Here are 2: If you have an idea late at night, unless you write it down, you will never remember what it was in the morning. The other half of the countervailing rule? In the morning, it won’t seem as profound a thought as it first appeared late the previous night. Or: Forgiveness can come easily when once you admit to your fault; and the counter to that — if it is your spouse or close relation, don’t think that you won’t be reminded of your need for forgiveness when once the first sign of trouble appears. And another: Time will heal; yet, the countervailing reality: others rarely care to sacrifice their time in order to allow for the time needed to heal.
And for Federal and Postal employees who suffer from a medical condition such that the medical condition prevents the Federal or Postal employee from performing one or more of the essential elements of one’s Federal or Postal job, the first “rule” of the 2-part countervailing rules of life is often: “Oh, I have been such a good employee all of these years, I am sure that my Agency or the Postal Facility will be understanding while I prepare a Federal Disability Retirement application — for, doesn’t all of those years of good service count towards a good-will well deserved?” And the countervailing rule to that is: “Buddy, you’re no longer going to be a part of this team, and what you did yesterday counts only until this morning, and no more. Let us give you a freshly-minted medallion that you can pin on your lapel, and boot you out the door the moment we discover that you are planning to file for Federal Disability Retirement benefits — even though you are doing only that which you have a perfectly reasonable right to”.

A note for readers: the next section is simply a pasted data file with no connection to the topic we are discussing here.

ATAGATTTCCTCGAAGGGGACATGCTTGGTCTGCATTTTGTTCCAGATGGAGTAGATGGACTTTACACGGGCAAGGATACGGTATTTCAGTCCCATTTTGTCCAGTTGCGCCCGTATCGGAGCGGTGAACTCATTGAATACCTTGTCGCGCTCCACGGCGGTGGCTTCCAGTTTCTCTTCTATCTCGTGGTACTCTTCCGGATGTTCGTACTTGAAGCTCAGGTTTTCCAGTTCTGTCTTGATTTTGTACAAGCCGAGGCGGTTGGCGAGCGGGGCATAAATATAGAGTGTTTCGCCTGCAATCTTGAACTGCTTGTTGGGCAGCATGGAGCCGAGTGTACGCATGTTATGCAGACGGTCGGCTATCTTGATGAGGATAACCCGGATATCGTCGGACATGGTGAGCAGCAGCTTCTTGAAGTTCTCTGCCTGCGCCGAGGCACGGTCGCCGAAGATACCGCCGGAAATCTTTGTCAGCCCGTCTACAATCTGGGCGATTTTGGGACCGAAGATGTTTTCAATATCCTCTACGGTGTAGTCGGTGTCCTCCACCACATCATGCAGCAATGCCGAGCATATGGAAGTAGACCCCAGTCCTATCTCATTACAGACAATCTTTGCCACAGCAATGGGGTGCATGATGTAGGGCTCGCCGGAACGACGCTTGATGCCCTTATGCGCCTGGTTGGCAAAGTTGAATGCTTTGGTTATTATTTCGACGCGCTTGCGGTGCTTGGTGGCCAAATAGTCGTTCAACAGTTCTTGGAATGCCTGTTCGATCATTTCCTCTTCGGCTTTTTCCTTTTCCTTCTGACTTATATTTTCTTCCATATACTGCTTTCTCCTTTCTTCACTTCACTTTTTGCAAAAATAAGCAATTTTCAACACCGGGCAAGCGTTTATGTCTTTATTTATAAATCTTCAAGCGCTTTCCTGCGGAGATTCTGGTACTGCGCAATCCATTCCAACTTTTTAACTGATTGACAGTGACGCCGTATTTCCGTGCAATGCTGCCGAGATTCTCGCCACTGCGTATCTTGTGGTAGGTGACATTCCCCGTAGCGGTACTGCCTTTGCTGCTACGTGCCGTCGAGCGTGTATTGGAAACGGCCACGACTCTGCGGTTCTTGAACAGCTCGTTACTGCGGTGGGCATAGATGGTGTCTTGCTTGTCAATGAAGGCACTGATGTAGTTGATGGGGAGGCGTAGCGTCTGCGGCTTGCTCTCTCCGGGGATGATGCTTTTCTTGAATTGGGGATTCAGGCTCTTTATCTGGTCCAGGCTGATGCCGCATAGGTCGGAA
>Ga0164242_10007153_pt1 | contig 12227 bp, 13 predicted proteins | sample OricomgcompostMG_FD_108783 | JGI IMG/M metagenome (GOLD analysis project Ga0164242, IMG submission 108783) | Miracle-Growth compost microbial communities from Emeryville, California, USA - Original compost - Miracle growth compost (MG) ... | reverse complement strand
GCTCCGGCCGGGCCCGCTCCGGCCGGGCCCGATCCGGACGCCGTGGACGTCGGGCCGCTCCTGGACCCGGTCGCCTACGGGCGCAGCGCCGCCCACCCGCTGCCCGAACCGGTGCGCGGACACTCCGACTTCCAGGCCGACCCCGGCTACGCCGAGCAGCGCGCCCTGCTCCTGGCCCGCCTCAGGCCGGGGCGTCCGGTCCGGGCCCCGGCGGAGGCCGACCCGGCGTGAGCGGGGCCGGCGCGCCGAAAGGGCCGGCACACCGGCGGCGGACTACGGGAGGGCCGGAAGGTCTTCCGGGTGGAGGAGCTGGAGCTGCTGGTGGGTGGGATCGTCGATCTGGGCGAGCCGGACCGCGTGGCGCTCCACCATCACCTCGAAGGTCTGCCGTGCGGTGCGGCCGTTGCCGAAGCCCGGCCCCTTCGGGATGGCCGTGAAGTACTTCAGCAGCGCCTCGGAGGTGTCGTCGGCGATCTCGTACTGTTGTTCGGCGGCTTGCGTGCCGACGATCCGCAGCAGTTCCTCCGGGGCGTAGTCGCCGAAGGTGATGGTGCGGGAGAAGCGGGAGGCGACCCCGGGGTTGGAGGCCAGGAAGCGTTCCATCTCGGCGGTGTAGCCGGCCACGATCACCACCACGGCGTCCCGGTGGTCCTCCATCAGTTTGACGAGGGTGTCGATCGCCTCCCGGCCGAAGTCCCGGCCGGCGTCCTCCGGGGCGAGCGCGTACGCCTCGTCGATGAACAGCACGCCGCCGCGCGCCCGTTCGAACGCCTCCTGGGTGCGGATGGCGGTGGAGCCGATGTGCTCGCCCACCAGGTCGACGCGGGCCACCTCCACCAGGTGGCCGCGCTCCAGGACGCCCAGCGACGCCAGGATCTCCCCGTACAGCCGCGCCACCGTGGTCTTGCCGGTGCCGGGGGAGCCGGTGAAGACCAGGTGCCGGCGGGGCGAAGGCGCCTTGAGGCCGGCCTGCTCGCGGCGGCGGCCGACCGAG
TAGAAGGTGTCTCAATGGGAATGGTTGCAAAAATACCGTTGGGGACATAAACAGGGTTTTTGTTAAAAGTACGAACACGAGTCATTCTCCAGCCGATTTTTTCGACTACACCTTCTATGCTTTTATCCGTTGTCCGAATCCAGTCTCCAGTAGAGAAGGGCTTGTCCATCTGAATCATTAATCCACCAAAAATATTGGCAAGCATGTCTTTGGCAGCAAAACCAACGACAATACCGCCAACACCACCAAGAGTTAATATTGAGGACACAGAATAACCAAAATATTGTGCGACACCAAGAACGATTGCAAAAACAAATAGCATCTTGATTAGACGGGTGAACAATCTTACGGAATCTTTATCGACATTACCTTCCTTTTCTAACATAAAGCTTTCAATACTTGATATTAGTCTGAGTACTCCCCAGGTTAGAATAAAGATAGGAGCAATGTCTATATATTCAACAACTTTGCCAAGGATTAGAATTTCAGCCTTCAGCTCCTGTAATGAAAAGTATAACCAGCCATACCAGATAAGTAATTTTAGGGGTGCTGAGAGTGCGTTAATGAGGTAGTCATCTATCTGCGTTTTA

And thus do the countervailing rules always come in a duality of balancing coordinates; and, unfortunately, the behemoth of a Federal Agency or the U.S. Postal Service always seems to have the upper, dominant hand, which is why you may want to first consult with an attorney who specializes in dealing with such countervailing rules of life.
Robert R. McGill, Esquire